As we celebrate the founding of our nation, we are at a dangerous juncture in our history – the ties that bind us as a nation are becoming untethered, battle lines are being drawn and we are approaching a level of divisiveness not seen since the Civil War.
Just as the Bible unites Christians, the Constitution unites Americans. The foundation of our democracy is contained in those four pages. Yet, while Christians frequently refer to the Bible for inspiration and guidance, how often does the average American refer to the Constitution, especially when it is under attack as it has been in the past year?
For too many people, learning about American history and the foundations of our democracy ended once those required courses were taken in school. Christians learn about our religion taking confirmation or catechism as teenagers. Then we continue to study and practice it (some more than others) for the rest of our lives. But how often do we refer to the Constitution for inspiration and guidance after our schooling?
Has it become simply words on paper, rather than a living document that reminds us how and why we achieved our liberties and defended them over the past 232 years?
Many countries claim to be constitutional democracies, but they are often little more than dictatorships where constitutions are changed or disregarded based on the whims of their leaders. Ours is the oldest and shortest written Constitution of any major government in the world, yet it is adhered to, almost religiously by the 330 million citizens it represents.
Our Constitution is the tie that binds us, regardless of our religion. We have always come together as a nation to defend and sacrifice our lives in support of the common vision shared in that document by our nation’s founders.
While the Constitution was written to represent the ideals of those who signed it, those ideals were not necessarily evident in the late 18th century. All men were not created equal at a time when many of our founding fathers kept slaves, and women were not considered equal to men. But our Constitution provided the opportunity through amendments and separation of powers to adapt our laws as the country grew and as society changed. Slavery was eventually abolished and women achieved the right to vote.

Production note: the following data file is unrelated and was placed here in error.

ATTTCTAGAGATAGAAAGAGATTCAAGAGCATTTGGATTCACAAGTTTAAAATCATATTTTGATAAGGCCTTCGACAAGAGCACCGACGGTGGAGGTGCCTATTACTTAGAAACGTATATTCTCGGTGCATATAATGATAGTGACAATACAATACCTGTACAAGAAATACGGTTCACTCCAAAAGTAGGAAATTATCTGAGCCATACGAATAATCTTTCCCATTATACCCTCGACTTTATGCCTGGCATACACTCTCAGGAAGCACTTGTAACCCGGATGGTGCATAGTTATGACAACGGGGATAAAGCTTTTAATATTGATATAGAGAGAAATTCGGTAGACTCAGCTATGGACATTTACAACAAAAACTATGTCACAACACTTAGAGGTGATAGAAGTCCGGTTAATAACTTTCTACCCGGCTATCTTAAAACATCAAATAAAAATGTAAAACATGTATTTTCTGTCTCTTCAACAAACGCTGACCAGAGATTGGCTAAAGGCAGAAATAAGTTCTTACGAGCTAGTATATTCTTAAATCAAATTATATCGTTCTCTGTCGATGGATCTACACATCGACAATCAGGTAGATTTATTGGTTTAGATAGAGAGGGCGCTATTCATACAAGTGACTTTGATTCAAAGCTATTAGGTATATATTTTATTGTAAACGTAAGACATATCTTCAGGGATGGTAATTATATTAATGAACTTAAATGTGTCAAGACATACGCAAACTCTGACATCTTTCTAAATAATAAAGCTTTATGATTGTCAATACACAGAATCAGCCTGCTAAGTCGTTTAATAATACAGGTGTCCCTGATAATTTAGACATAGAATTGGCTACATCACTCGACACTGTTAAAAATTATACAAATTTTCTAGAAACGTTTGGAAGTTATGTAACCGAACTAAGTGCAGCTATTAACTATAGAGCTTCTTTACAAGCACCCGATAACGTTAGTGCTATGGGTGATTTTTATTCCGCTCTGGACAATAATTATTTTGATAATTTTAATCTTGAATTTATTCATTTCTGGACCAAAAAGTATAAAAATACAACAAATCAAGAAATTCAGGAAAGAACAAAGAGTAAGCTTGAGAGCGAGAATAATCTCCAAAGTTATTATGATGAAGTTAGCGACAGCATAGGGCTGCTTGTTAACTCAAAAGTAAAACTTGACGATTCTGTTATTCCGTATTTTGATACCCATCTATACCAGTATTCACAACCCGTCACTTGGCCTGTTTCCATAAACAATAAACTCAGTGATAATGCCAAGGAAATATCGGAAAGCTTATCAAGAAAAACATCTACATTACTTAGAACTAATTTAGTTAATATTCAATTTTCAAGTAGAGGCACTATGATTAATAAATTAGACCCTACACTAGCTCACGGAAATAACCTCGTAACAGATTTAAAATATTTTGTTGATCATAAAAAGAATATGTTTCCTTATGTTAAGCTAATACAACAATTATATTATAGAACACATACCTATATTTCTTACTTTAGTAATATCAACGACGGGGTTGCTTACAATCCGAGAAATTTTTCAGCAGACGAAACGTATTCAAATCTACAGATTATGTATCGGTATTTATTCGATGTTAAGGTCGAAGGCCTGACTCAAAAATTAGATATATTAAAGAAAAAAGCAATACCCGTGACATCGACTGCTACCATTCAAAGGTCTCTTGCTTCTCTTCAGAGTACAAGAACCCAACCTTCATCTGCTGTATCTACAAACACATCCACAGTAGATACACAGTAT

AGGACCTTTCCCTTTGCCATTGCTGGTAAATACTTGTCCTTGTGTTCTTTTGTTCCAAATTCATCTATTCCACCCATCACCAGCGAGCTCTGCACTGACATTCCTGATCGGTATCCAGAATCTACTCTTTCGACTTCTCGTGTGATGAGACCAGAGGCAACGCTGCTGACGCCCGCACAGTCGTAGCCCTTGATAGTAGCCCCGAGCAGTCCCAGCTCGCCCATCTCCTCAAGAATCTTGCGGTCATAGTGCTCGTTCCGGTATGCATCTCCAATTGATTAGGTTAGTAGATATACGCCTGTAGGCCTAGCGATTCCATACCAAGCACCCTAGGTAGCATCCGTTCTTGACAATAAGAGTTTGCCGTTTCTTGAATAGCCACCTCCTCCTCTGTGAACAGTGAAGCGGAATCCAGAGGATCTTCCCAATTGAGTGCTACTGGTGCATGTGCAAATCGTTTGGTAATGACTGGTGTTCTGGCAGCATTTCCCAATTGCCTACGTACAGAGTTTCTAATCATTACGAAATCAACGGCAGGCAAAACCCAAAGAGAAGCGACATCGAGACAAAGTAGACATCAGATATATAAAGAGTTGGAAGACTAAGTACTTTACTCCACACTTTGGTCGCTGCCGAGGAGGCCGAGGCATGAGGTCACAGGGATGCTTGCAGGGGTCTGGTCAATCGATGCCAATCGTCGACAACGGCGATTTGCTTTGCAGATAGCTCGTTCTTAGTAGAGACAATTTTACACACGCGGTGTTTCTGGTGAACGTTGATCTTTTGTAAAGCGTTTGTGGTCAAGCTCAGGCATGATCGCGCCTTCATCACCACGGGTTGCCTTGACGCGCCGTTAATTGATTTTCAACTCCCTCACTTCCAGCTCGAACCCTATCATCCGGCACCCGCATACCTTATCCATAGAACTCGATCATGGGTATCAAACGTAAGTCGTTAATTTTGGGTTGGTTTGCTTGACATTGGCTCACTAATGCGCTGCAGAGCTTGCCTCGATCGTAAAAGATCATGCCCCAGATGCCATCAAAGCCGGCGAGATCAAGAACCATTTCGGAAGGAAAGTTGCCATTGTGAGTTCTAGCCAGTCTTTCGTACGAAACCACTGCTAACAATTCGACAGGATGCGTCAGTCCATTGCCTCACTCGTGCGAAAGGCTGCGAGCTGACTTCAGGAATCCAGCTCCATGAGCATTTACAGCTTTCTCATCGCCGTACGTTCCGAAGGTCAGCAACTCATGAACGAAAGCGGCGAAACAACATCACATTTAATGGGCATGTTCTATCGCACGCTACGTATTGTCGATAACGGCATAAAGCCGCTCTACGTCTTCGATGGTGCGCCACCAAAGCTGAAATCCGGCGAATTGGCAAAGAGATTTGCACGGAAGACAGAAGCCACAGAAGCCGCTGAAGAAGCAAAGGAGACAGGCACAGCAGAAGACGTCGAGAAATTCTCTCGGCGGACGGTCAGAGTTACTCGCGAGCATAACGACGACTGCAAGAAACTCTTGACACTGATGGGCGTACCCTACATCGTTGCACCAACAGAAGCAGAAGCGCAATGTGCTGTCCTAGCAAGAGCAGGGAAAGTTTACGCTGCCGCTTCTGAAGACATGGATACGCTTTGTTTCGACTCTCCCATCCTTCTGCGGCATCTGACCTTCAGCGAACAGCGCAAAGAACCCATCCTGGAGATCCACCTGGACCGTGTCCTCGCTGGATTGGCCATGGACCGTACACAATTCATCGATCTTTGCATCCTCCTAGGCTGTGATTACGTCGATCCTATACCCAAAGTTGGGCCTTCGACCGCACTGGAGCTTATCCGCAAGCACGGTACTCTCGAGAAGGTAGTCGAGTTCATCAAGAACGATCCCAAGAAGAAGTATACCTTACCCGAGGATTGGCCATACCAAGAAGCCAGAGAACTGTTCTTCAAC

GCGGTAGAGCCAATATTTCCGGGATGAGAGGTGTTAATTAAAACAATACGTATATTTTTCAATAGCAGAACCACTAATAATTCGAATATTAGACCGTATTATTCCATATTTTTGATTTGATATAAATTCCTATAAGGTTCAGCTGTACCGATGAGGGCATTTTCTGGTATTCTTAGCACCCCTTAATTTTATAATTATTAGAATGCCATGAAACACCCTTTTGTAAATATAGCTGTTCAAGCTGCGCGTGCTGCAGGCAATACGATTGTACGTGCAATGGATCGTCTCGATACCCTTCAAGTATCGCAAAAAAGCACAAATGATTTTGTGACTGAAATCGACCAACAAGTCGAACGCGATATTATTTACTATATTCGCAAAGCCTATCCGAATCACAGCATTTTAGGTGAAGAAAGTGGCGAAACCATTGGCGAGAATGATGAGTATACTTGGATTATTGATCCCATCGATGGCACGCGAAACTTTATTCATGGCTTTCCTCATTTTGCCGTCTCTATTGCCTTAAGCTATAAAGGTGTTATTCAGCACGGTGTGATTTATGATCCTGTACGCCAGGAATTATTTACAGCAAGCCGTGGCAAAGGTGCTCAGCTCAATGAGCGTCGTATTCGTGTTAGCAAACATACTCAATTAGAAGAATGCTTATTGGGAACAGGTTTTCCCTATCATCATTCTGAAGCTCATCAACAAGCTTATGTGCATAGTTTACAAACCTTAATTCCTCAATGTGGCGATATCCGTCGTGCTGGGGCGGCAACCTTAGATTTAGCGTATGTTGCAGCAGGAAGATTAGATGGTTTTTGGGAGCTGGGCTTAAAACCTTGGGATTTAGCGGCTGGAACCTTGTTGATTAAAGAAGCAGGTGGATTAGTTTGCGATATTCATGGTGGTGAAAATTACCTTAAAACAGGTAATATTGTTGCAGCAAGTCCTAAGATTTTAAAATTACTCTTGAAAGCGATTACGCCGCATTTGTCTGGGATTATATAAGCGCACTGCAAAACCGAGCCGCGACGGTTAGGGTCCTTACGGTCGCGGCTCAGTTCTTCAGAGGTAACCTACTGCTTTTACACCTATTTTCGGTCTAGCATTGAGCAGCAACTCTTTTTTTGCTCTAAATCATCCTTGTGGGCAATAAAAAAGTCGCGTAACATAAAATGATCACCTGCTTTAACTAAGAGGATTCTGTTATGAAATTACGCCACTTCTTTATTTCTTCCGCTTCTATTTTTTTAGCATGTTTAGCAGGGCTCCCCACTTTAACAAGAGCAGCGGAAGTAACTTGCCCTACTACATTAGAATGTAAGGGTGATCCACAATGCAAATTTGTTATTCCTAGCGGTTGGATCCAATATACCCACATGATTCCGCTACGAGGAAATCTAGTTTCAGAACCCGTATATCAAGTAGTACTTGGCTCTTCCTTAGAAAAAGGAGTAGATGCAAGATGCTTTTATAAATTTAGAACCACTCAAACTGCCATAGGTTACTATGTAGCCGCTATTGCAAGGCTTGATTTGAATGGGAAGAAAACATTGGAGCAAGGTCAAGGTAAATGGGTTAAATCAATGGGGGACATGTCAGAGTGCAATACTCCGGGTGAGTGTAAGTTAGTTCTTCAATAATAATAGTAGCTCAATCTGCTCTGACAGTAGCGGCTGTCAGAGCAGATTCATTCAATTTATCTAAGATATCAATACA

So, why can’t we agree today on how American history should be taught to the next generation?
For women, a future of unlimited possibilities awaits them, including astronauts and CEOS of major corporations. Don’t they need to learn how their ancestors struggled to achieve that promise?
We also need to understand the history of slavery in America. Slavery is as old as mankind. The fact that it existed at the time of our founding document and was in fact practiced by the men who wrote it does not belittle or dishonor our founders. It is just as much our history as the Revolutionary War. We can acknowledge it today because we overcame it. More than 600,000 Americans lost their lives fighting a Civil War over slavery so the words of our founders could finally ring true.
Our founders did not anticipate post-slavery racism though. After the Civil War, Reconstruction was meant to correct the inequities created by slavery, but it never fulfilled that promise. Jim Crow laws in the south perpetuated economic slavery upon citizens of color. It took America another 100 years to begin dismantling those laws.
Great strides were made restoring equal rights in the 1960s, but the backsliding effects of racism continue to this day. A historic turnout of African-American voters in the last election should have represented full restoration of equal rights to all Americans, but instead, many states have since imposed laws meant to again curb those rights.
Those same states and the politicians behind them have also targeted the teaching of our racist history, considering it a blemish on our forefathers’ honorable efforts to achieve a more perfect union.
The fact we overcame slavery only adds to our honor and strength as a nation. That fact needs to be taught in school so today’s American youth understand all the obstacles our ancestors had to be overcome – both socially and on the battlefield – in order to give them the freedoms they enjoy today.